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Fiction: How to Find the Felt Need

fiction 101 finding the felt need

This is the first post in my editing series in 2020 for how to develop a great story by having all the layers in place before actually writing, or if you’ve already written your book, how to make sure all the layers are in place.

The first layer in developing a great story is finding the felt need.

We all have needs. We have a need for sleep, sustenance, and sunshine. Your readers have needs, such as reading a soul-stirring good book. Your characters have needs like how to move forward in a relationship or making it through a congested highway in time to punch the clock. And do all those needs need to match? Not really, but they should at least mesh in some way. If you don’t know why your readers are reading your book, then what’s the point? You don’t have an engaged audience, you can’t sell books, and you just aren’t going anywhere, eh? Well, I want you and your books to go somewhere! 🙂

Recently, one writer lamented that the qualities necessary for a good nonfiction book were clearly not the same as the qualities necessary for a fiction book. Readers of fiction, they said, do not specifically read to meet their “need.” Okay, so I can see what they’re saying, but I respectfully disagree.

While it’s somewhat true to that fiction readers don’t read because they have a flaming need, readers of fiction read because they enjoy a good story. And as writers who care about writing good stories, we must give readers what they’re looking for, what they’re craving. The next few paragraphs presents several ways to easily find the felt need in your fiction manuscript.

How to Find the Felt Need

  • why are you writing this particular story?
  • what do you want readers to come away with at the end of the story?
  • how do the answers to the above questions play into your characters’ lives?

Why Are You Writing this Particular Story?

If you’re writing for the sake of writing, that’s a good cause, but if you’re writing because you have an urgent message to share with the world, that’s an even better cause.

Sometimes a book explores an issue to seek to uncover the lie and expose the truth, as in To Kill A Mockingbird. Sometimes a book is meant to show the reader what is most important, such as in Where the Red Fern Grows. And sometimes a book is just fun and lighthearted, with a loose message threaded throughout, like Cranford.

What Do You Want Readers to Come Away With?

Every story has a “so what?” factor, whether it’s an essay, article, nonfiction, or fiction. Every story has a purpose, even if it’s to have a good, hearty laugh (like the ladies do in Elizabeth Gaskell’s Cranford) or to integrate the romance factor as in The Great Gatsby.

In my essay, “The Meaning of an Heirloom,” in The Horse of My Dreams (Revell 2019), I wanted readers to come away with the idea that an heirloom extends beyond the space of something tangible; an heirloom could be intangible—and have a lasting impact on the world and others.

Each author benefits from exploring this “why” question when crafting their novel because it’s really the secret sauce to writing a great story that captivates people, agents, editors, readers, marketers, and the person who wouldn’t necessarily pick up a book and read it.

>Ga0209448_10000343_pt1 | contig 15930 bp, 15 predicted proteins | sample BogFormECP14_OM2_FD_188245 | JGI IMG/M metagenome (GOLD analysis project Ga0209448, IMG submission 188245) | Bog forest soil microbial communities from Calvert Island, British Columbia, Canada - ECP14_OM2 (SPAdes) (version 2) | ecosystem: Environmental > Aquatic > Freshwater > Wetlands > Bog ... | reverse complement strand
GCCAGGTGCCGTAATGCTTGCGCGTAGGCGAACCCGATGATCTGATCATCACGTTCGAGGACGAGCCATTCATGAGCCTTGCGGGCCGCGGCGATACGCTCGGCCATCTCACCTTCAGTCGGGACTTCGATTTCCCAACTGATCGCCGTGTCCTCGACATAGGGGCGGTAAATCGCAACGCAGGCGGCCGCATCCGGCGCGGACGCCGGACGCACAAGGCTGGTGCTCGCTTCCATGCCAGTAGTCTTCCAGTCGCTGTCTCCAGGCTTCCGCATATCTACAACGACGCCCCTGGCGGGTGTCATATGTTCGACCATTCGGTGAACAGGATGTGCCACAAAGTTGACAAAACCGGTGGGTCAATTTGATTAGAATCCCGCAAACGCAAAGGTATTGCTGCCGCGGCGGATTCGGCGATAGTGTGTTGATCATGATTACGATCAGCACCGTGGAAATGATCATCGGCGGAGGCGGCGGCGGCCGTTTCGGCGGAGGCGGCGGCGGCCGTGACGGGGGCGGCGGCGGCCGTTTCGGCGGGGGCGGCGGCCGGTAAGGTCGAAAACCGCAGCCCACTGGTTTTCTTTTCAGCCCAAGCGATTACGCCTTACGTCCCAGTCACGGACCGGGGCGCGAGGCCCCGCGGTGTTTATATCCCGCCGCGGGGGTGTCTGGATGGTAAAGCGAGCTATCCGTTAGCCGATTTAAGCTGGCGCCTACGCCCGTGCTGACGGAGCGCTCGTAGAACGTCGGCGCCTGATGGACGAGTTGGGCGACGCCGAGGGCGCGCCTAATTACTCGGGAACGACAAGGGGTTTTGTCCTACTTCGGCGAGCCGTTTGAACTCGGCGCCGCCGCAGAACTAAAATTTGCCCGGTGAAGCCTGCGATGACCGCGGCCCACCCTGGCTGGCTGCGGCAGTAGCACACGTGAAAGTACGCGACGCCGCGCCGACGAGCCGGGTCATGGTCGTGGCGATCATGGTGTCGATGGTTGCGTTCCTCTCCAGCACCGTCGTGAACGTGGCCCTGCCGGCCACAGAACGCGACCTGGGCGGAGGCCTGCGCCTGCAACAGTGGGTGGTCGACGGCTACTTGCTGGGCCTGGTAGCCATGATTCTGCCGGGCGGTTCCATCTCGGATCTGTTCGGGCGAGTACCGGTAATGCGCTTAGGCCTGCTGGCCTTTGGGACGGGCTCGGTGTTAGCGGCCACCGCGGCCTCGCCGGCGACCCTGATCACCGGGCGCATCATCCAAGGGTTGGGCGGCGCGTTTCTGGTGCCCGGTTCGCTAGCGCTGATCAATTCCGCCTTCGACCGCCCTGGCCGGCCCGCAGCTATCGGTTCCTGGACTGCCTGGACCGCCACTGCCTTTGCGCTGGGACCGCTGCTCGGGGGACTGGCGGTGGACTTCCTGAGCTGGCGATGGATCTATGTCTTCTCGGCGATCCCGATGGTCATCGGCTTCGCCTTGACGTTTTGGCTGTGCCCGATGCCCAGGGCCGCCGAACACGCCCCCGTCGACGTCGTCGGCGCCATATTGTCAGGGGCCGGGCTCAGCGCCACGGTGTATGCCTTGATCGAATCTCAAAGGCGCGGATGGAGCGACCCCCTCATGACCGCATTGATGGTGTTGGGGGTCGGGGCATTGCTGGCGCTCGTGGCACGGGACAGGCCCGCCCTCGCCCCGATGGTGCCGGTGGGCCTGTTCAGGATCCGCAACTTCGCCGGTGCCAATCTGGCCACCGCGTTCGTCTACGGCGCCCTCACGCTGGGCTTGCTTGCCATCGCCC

A Few Examples

In The Baggage Handler by David Rawlings, the characters are on a journey of discovery about who they really are and the baggage they carry. I believe the author wanted readers to be at peace with their relationships in all kinds of spaces.

Under Moonlit Skies (Prairie Skies series) by Cynthia Roemer seeks to empower readers that self-acceptance is more powerful than romantic love.

The theme of Sarah Sundin’s Sunrise at Normandy series is about forgiveness, and each main character (The Sea Before Us [2018], The Sky Above Us [2019], and The Land Beneath Us [2020]) must forge their own forgiveness path as they interact with each other and experience different situations that speak to their own needs.

So … as you’re editing your manuscript’s “felt need” and crafting your novel and its purpose to better serve your current readers and your future readers, I hope this bit of explanation is helpful to you.

For those interested, I’ll also be giving a talk later in January 2020 about self-editing your fiction. We’ll dig into two basic elements of fiction that are key for powerful storytelling. Be the first to know details by signing up for my editing newsletter, click here!

(Psst … this isn’t just to get you to sign up for another newsletter. This is a free online conference and I’ll have a few practical gifts for you too! Details forthcoming…) Love to join? Click here!

Questions? Comments? I’d love to engage in the conversation with you! Drop your question or comment in the chat below, and I’ll look forward to responding!

Your Turn!

What is your character’s felt need? What is your story’s “why”?

What do you want your readers to come away with by the end of reading your book?

(Please, no retelling what the book is *about.)

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Author Interview: David Rawlings, The Baggage Handler


I am very excited to introduce my friend David to you. When I first met David Rawlings, we were at our first ACFW conference. (For my non-writer readers, that’s American Christian Fiction Writers conference held each year – a huge to-do and so fun!)

Well, it was at the end of the day, and a small group of us had gathered for a late-night brainstorming session. The funny part about writers and brainstorming…